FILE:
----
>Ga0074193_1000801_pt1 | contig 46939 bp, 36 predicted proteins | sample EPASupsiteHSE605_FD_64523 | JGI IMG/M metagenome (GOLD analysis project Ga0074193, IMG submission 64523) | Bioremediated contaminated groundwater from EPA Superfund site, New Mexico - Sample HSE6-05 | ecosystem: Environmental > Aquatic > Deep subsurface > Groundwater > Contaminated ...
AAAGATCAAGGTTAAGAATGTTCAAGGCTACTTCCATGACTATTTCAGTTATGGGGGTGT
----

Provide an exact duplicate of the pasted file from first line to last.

>Ga0074193_1000801_pt1 | contig 46939 bp, 36 predicted proteins | sample EPASupsiteHSE605_FD_64523 | JGI IMG/M metagenome (GOLD analysis project Ga0074193, IMG submission 64523) | Bioremediated contaminated groundwater from EPA Superfund site, New Mexico - Sample HSE6-05 | ecosystem: Environmental > Aquatic > Deep subsurface > Groundwater > Contaminated ...
AAAGATCAAGGTTAAGAATGTTCAAGGCTACTTCCATGACTATTTCAGTTATGGGGGTGT